Remove and Replace a Bridge
Class 13 - Session 3

The existing roadway has been closed. The traffic has been shifted to one side, and now the existing deck can be removed. That is being done by saw cutting it into panels. That's a very attractive option, because there are no shear connectors, so that these panels can be lifted right off the structural steel. Just below this photo, the north abutment has already been built to the underside of this bridge. Once this is removed, the north abutment can be completed. With this bridge removed, the South abutment can be constructed in one go to its full height, because the bridge will be gone.

I now have some video showing the saw cutting and the removal of the deck panels. Here you can see the traffic has been shifted. The on-ramp is being guided by barrels, but the construction area itself is protected by concrete barriers. The traffic is moving along very nicely, and there doesn't seem to be any backup or any hesitation.

The existing bridge deck is now being removed. There's a variety of activities going on. In the background, there's a hydraulic hammer breaking the concrete. It could be an approach slab or some kind of a wing wall. The two laborers are breaking concrete by hand. There is an expansion joint assembly at the end of the bridge and they need to break the concrete out around it so that that can be removed. In the foreground, you can see the concrete saw. It's really a very simple device. It's operated by one man, but it's very effective in cutting through the rebar in the deck and creating panels out of the deck slab.

the existing deck has been saw cut into panels and removed The slab has been cut into panels and now they're ready to lift out and dispose of the panels. They've made four holes in each panel, so that you can introduce a sling. Actually, they're introducing two slings in order to have 100% redundancy. You can see just behind the laborer, there's that very rough edge with exposed rebar. That had to be broken out by hand, but the rest of the bridge was cut into very neat panels. Of course, the saw cuts through the rebar as well as the concrete.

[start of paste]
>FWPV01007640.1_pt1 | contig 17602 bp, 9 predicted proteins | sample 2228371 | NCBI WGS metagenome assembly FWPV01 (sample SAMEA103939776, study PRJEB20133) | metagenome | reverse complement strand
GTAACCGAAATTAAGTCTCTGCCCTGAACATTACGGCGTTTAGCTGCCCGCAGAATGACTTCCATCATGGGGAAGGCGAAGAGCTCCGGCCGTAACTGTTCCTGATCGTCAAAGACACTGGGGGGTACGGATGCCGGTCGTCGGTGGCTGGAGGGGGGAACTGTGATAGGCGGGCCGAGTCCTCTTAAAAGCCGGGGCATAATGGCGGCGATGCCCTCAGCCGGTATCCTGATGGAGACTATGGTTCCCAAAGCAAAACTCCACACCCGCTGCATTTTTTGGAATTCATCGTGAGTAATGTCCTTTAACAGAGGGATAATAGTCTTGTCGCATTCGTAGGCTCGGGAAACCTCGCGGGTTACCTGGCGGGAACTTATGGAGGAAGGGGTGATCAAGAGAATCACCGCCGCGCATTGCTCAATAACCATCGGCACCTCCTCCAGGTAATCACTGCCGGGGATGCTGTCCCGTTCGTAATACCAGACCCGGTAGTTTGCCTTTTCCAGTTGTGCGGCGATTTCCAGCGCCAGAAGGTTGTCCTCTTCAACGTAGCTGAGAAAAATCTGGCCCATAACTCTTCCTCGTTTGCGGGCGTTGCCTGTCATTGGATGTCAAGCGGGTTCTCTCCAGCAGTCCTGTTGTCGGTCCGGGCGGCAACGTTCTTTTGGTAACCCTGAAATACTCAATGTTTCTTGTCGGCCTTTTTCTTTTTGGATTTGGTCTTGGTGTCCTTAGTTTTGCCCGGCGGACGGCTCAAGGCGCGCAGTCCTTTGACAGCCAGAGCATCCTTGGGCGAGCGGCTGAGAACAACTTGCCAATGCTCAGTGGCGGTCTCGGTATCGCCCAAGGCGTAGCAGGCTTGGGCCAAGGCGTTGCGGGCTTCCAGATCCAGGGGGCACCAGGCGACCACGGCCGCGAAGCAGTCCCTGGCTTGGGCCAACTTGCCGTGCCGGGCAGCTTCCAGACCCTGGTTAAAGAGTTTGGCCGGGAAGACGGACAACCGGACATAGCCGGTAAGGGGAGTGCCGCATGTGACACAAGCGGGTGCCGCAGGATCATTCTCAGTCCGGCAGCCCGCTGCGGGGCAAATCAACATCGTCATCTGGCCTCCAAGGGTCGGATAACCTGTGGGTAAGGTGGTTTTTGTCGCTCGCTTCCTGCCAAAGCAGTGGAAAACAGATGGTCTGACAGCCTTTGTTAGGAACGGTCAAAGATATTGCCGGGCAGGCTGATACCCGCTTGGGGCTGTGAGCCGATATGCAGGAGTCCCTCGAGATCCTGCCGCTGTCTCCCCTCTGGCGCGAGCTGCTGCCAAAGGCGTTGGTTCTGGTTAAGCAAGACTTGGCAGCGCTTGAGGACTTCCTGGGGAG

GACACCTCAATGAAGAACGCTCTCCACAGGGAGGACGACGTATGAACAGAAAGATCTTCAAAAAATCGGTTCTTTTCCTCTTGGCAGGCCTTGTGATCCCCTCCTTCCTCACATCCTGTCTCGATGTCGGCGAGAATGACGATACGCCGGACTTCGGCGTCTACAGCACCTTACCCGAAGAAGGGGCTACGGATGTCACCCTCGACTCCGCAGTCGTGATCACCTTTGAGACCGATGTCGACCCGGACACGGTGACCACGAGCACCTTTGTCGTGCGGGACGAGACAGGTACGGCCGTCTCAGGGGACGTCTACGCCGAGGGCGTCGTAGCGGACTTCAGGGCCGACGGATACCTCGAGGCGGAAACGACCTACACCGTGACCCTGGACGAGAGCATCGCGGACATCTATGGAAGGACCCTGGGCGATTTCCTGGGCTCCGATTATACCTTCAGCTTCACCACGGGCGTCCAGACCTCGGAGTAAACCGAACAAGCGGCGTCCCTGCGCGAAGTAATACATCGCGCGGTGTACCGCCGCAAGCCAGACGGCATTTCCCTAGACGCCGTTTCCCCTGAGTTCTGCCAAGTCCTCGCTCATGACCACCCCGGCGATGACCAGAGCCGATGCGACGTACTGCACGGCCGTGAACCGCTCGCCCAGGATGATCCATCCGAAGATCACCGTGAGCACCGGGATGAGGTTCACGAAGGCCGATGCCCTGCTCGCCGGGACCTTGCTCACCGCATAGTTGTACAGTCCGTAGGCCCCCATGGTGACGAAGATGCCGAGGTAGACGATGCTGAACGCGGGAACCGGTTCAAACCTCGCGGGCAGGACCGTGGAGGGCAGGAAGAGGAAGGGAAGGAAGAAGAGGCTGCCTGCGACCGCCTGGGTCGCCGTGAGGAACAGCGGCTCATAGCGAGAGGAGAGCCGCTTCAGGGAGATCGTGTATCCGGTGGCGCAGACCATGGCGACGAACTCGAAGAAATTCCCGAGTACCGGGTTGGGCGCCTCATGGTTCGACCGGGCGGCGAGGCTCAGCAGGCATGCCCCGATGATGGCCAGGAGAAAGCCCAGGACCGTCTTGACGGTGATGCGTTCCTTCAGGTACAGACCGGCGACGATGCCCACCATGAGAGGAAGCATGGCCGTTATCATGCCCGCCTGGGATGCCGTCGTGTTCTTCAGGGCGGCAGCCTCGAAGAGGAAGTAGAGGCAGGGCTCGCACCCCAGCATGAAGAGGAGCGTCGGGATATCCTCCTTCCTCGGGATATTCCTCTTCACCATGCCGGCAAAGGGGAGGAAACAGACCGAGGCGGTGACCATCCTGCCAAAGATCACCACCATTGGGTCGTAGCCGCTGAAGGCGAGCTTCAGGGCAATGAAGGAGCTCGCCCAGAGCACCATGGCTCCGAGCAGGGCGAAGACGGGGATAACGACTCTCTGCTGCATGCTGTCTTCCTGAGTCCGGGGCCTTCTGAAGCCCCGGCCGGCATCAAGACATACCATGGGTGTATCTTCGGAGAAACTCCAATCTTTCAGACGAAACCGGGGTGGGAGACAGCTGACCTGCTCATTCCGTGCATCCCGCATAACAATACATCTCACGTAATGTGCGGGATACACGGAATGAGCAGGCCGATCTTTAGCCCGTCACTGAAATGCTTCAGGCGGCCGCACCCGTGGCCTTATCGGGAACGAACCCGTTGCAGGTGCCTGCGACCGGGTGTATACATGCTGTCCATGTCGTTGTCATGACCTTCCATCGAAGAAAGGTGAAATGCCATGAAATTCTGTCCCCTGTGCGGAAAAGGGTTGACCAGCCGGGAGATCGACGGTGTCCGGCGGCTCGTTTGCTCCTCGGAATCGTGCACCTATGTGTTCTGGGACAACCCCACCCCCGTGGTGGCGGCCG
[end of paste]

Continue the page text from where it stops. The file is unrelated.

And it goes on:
You can see this laborer has full protection. Obviously where the panels are being removed there's a danger of falling into that space, so he is protected against that. Now they're lifting out the first panel. Cutting the deck into panels was a very attractive solution for polishing this bridge, because there are no shear connectors, so that the slabs can be lifted right off the structural steel. Had there been sheer connectors, it would have been very difficult to use this approach. You probably would have demolished the slab in place.

Now, the crane is walking away with one of the panels. You can see it's traveling on these steel roadway plates. Because you've done all the saw cutting, you've certainly compromised that slab. You've cut through all the rebar, so that the rebar is no longer continuous and it was felt that you needed these steel roadway plates to help distribute the load of the crane.

I think if you would have had a spare set of slings, somebody could have been installing those slings while the crane was driving away and disposing of that slab. Probably could have saved a little time in this operation. The area to be demolished here was three lanes wide and a little over 400 feet long. It took two and a half weeks to remove all of the slab.